Complying with standard C

Names reserved for implementation use

The Standard places further restrictions on implementations regarding their libraries. While in the past, most programmers learned not to use names like read and write for their own functions on UNIX systems (usually after encountering interesting program behavior), ANSI C requires that only names reserved by the Standard be introduced by references within the implementation.

Thus, the Standard reserves a subset of all possible names for implementations to use as they so choose. This class of names consists of identifiers that begin with an underscore and continue with either another underscore or a capital letter. The class of names contains all names matching the following regular expression:

Strictly speaking, if your program uses such an identifier, its behavior is undefined. Thus, programs using _POSIX_SOURCE (or _XOPEN_SOURCE) have undefined behavior.

However, undefined behavior comes in different degrees. If, in a POSIX-conforming implementation you use _POSIX_SOURCE, you know that your program's ``undefined behavior'' consists of certain additional names in certain headers, and your program still conforms to an accepted standard. This deliberate loophole in the ANSI C standard allows implementations to conform to seemingly incompatible specifications. On the other hand, an implementation that does not conform to the POSIX standard is free to behave in any manner when encountering a name such as _POSIX_SOURCE.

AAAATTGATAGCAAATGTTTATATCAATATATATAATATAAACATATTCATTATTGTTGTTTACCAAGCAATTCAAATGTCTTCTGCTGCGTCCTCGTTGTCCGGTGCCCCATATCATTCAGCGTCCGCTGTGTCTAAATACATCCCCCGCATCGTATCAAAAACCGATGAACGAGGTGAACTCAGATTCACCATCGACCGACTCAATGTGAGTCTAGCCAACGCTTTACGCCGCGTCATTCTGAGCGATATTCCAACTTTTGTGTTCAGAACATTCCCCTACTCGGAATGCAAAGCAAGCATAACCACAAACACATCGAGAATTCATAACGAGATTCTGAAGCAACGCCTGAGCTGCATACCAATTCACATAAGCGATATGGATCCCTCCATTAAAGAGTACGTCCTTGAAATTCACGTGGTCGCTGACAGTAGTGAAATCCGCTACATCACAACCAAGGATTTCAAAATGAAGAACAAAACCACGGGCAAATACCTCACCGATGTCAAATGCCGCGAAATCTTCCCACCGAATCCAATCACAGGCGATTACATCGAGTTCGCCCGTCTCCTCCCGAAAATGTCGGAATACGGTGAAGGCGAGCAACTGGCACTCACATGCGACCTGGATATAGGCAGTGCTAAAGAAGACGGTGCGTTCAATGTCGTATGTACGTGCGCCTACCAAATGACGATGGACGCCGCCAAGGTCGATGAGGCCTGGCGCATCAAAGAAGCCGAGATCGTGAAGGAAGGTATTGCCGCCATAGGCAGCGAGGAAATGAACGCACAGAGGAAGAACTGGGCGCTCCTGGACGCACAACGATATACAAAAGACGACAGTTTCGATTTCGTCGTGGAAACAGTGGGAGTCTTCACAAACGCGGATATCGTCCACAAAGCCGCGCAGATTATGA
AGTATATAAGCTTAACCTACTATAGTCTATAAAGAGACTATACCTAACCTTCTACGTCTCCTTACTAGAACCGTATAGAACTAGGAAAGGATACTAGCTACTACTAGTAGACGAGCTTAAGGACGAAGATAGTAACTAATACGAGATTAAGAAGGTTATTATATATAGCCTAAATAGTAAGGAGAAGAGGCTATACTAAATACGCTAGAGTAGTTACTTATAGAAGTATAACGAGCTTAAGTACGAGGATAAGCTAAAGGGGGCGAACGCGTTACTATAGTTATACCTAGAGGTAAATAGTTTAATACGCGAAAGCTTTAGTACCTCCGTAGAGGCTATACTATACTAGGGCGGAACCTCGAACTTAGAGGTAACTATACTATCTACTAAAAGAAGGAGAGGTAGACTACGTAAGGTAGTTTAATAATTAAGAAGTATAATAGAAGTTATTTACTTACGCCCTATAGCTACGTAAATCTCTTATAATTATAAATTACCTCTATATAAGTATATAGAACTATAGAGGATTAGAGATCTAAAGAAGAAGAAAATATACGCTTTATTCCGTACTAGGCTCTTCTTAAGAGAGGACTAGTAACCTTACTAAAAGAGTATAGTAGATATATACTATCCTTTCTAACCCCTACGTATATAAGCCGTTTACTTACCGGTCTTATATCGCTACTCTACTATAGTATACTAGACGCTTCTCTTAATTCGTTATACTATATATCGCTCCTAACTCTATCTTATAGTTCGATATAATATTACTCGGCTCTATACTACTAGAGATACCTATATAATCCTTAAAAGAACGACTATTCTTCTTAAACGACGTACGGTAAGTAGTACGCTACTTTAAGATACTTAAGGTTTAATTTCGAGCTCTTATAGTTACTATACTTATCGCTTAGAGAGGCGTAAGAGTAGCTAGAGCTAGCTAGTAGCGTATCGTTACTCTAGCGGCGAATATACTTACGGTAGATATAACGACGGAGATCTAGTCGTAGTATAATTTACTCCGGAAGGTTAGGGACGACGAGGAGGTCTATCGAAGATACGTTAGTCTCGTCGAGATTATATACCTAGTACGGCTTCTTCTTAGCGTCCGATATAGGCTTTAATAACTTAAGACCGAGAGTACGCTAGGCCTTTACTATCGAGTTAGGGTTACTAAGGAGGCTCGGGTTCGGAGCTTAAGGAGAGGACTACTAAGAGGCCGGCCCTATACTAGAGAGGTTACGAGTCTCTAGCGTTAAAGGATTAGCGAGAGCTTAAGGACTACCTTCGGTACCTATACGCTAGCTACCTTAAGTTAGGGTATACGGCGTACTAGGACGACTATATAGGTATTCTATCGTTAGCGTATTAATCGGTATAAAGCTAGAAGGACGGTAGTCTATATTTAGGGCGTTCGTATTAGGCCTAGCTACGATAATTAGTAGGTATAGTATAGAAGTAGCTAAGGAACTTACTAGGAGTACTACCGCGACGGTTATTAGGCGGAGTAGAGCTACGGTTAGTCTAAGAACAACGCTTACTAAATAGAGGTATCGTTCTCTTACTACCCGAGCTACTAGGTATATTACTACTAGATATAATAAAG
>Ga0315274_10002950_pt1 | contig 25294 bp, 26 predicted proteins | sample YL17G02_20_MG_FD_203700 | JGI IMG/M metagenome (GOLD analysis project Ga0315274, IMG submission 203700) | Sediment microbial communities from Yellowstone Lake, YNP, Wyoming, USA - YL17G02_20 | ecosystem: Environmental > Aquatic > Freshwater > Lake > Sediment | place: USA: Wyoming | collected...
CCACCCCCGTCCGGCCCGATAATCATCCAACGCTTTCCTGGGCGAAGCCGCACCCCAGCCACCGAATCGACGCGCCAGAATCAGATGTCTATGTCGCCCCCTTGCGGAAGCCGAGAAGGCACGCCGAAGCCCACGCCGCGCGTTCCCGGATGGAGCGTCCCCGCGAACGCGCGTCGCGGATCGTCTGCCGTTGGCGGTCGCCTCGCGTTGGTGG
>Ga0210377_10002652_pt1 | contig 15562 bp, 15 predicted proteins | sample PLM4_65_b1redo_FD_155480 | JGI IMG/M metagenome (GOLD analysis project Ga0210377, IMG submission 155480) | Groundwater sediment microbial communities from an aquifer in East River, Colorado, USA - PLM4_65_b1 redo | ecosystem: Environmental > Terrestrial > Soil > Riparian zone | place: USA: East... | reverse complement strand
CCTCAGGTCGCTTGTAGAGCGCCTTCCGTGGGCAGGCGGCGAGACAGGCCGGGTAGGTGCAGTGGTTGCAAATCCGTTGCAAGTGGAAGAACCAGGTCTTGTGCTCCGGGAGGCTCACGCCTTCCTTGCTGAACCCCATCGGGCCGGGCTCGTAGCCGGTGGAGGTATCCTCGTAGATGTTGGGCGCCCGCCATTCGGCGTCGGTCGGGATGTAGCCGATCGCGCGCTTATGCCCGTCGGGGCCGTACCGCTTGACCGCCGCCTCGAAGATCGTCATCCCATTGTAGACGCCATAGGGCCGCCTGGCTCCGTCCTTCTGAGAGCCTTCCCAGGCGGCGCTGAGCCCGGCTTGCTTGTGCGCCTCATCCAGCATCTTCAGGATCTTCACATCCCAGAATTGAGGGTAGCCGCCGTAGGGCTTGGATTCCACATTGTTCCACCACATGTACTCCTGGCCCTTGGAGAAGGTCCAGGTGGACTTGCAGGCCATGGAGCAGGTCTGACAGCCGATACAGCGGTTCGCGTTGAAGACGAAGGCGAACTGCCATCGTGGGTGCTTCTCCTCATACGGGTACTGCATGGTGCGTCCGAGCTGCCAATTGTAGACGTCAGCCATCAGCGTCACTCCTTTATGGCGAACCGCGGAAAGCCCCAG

The Standard also reserves all other names that begin with an underscore for use in header files as regular file scope identifiers and as tags for structures and unions, but not in local scopes. This means that the common existing practice of having functions named _filbuf and _doprnt to implement hidden parts of the library is sanctioned.

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